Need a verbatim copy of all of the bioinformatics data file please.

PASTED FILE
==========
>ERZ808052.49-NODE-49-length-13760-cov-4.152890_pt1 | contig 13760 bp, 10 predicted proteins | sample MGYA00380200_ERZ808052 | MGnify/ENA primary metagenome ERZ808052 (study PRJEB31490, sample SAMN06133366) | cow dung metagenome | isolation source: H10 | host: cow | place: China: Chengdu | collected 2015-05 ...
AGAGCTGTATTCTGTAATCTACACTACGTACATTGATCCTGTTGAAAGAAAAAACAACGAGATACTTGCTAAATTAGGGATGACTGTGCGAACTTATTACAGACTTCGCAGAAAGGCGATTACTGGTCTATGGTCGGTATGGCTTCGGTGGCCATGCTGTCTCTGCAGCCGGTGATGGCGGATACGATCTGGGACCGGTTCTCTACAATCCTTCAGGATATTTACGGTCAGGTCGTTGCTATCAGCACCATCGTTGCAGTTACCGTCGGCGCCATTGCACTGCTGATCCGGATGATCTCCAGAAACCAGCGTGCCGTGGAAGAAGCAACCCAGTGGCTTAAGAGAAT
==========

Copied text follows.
>ERZ808052.49-NODE-49-length-13760-cov-4.152890_pt1 | contig 13760 bp, 10 predicted proteins | sample MGYA00380200_ERZ808052 | MGnify/ENA primary metagenome ERZ808052 (study PRJEB31490, sample SAMN06133366) | cow dung metagenome | isolation source: H10 | host: cow | place: China: Chengdu | collected 2015-05 ...
AGAGCTGTATTCTGTAATCTACACTACGTACATTGATCCTGTTGAAAGAAAAAACAACGAGATACTTGCTAAATTAGGGATGACTGTGCGAACTTATTACAGACTTCGCAGAAAGGCGATTACTGGTCTATGGTCGGTATGGCTTCGGTGGCCATGCTGTCTCTGCAGCCGGTGATGGCGGATACGATCTGGGACCGGTTCTCTACAATCCTTCAGGATATTTACGGTCAGGTCGTTGCTATCAGCACCATCGTTGCAGTTACCGTCGGCGCCATTGCACTGCTGATCCGGATGATCTCCAGAAACCAGCGTGCCGTGGAAGAAGCAACCCAGTGGCTTAAGAGAAT